• One of the vents was broken and taped shut. The other two were not in very good condition either.
  • Probably more issues I can't remember right now.

All in all Cruise America soured me on RV rentals and I can't specifically recommend renting an RV, unless it's really for a short time, or from a private RV owner, though I have no experience with the latter so take this with a grain of salt.

Personal Security, Solo-Travel Considerations

I need to preface this by acknowledging the fact that as a man, I am less susceptible to having my being alone taken advantage of. That said, in a combined 14 months of traveling all over the United States, I can count the times I felt unsafe on one hand, and still have a few fingers to spare. For the most part, I met nothing but good, nice and welcoming people, many of whom were more than happy to help. New York City (specifically Brooklyn)—which I really, really, really don't like—and Florida, which is practically a cliché, are the only places where some unpleasant incidents occurred.

When I first visited the US in 2012, people were generally nice and welcoming everywhere I went, including Chicago. After several weeks of traveling in Illinois, Nevada, Utah, Arizona and California, I flew to New York City, and was absolutely shocked by the difference in culture. It was a completely different America - unfriendly, even hostile at times. For the next decade, I refused to set foot in that city. I was like Homer Simpson in "The City of New York vs. Homer Simpson" episode, anxious to get the hell out of that city and never come back.

Florida is—at many places—downright hostile, and I suppose there's a reason why it has the reputation it has. There were many friendly people there, and you can't generalize over a state with more than 21 million people, but there are places there where you really need to be careful. That's true in other states, but extra true in Florida. Here's what I learned: don't walk on the shoulder of the road in places that have no sidewalk (which in America, is most places), people will assume you're a terrorist coming to take over their land. Maintain a "healthy" distance between you and anyone's private property. That's basically it.

I was never robbed, cheated or scammed in the United States. My car was never broken into. I don't use a security pouch to hide my money, good ol' front-pocket for me. I do keep valuables in the car, I don't have any other place to put them. I don't hide the fact that I'm a tourist, nor the fact that I'm from Israel, nor the fact that I'm Jewish, even in the deep south.

When it comes to the subject of safety and security, I think you'd be better off reading the Personal Safety & Security page in OneBag.com, but if you have any specific questions, feel free to send me an email.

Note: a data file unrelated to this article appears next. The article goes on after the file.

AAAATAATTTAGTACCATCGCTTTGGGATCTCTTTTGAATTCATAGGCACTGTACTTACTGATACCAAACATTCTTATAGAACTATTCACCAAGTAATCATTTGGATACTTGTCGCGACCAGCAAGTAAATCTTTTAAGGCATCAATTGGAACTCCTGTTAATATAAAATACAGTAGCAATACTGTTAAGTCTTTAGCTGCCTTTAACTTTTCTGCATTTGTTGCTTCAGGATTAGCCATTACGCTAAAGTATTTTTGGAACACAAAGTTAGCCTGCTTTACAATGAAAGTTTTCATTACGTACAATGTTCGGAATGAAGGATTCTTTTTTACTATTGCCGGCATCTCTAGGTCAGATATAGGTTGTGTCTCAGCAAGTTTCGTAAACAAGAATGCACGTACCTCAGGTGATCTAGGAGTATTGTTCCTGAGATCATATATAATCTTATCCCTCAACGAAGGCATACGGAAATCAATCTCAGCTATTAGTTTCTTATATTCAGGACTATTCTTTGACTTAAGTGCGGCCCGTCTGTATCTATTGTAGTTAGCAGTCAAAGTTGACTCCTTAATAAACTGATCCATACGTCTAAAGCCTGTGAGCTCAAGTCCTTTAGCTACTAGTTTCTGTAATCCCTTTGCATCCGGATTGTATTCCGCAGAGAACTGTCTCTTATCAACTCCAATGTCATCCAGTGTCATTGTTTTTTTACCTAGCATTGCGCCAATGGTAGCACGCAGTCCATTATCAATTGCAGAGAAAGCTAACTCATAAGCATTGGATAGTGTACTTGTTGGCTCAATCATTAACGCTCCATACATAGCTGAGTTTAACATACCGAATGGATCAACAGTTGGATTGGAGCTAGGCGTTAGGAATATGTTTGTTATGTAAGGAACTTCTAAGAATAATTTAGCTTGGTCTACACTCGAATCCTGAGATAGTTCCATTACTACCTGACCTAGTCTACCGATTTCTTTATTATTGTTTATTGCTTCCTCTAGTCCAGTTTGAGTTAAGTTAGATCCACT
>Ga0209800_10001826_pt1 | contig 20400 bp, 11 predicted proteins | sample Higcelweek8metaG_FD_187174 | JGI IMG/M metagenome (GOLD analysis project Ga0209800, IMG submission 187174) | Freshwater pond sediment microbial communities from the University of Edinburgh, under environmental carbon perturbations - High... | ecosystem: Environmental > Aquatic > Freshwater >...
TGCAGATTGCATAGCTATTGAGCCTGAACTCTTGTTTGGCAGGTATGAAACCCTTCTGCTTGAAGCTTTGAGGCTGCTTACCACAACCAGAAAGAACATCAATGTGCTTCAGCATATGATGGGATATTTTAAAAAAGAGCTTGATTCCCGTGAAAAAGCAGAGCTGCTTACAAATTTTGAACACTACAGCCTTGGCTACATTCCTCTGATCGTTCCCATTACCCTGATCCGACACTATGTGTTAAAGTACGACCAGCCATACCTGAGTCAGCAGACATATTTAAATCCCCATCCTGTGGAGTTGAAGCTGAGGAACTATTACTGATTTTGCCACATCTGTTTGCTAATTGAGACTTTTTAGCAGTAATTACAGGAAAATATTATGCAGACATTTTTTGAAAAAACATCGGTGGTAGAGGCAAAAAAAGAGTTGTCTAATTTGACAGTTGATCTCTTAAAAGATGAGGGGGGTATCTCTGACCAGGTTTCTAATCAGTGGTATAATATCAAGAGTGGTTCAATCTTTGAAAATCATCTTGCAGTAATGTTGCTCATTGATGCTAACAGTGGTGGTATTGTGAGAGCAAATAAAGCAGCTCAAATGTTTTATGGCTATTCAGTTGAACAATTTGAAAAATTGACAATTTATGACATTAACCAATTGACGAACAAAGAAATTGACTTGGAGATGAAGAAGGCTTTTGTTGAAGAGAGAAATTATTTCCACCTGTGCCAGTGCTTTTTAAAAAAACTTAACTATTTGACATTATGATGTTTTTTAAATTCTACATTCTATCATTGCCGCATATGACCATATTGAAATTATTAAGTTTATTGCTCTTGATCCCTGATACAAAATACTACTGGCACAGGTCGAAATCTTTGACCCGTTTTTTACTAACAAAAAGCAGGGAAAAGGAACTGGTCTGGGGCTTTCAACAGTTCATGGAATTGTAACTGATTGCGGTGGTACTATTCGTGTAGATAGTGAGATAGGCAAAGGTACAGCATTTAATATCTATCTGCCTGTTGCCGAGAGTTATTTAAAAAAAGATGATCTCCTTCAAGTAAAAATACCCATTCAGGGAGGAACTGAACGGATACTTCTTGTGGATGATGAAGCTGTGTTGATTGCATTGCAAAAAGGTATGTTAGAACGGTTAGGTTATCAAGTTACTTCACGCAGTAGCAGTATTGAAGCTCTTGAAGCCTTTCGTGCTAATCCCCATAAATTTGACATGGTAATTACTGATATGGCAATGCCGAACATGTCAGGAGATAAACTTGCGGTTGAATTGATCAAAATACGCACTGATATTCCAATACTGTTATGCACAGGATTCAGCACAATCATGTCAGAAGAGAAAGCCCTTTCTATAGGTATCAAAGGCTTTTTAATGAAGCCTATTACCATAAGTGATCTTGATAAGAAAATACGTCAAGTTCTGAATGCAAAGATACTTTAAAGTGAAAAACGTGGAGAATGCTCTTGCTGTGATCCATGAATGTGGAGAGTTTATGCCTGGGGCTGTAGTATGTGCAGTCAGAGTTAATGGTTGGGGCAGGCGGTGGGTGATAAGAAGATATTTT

I have already touched somewhat on the benefits of traveling solo earlier in the post, but I'm inclined to elaborate further. You may imagine yourself traveling by yourself and feeling quite lonely. I can't say I ever truly felt lonely while traveling solo, and in fact I think these solo excursions are great opportunities for introspection and self reflection. They also afford you more opportunities for socializing that you wouldn't have when traveling with companions. For example, when you're traveling with friends or perhaps a spouse, you're inclined to spend all your time together, and in a way you're actually blocking yourself from forming new connections. When you're traveling solo, however, you have an excuse to "put yourself out there" and reach out to other people. I met and hung around with some great people, and had all sorts of fun I probably wouldn't have had with friends.

Miscellaneous Tips

  • Definitely buy the America the Beautiful Pass, which gives you (and your passengers, if you are arriving by car) 12 months of access to every unit administered by the National Park Service (there's hundreds of them), for the modest price of $80. It is incredibly good value.
  • If you're coming from abroad, a local SIM card is probably better and more cost-effective than a package from your local mobile provider. In any case, do not get a data-only package; in an emergency, you want to be able to make an actual phone call.
  • Do not expect cell service in the protected areas you visit. This has actually gotten much better in the past decade, but cell service is still non-existent in many places. When I visited the Grand Canyon in 2013, I had no cell service for two whole days. When I returned in 2019, this has changed. If you're planning on backpacking or otherwise traveling to very remote places, you may do well to "invest" in a satellite phone, but I've never done that. There were incidents when a satellite phone would have been useful (like my rental car breaking down in the middle of nowhere with no cell service), but I relied on the kindness of strangers to get out of those binds.
  • I highly recommend Planet Fitness for travelers looking to keep in shape on long trips. Their Black Card membership is extremely good value for money, and allows you to work out in any of their (many) locations around the US (and outside). Their fitness centers are usually very modern and good quality, there's showers, massage chairs, a lounge, and more. I really liked it. If they ask you for a bank account (which you probably don't have if you're not American) when opening your membership, tell them you'll pay with a credit card for now and give them the bank account details later, which is code for never.
  • AirBNB's Experiences feature is fantastic for finding interesting and memorable activities in your area of travel, and potentially returning home with truly unique memorabilia. I only learned about them in 2021, and immediately loved the idea. I went on a forging experience on a beautiful farm in North Carolina and returned with a meat cleaver of my own making. I went on an experience weaving a mat from lobster ropes in Maine and returned with my own crafted mat. I went on various tours, and met interesting people. Definitely check it out.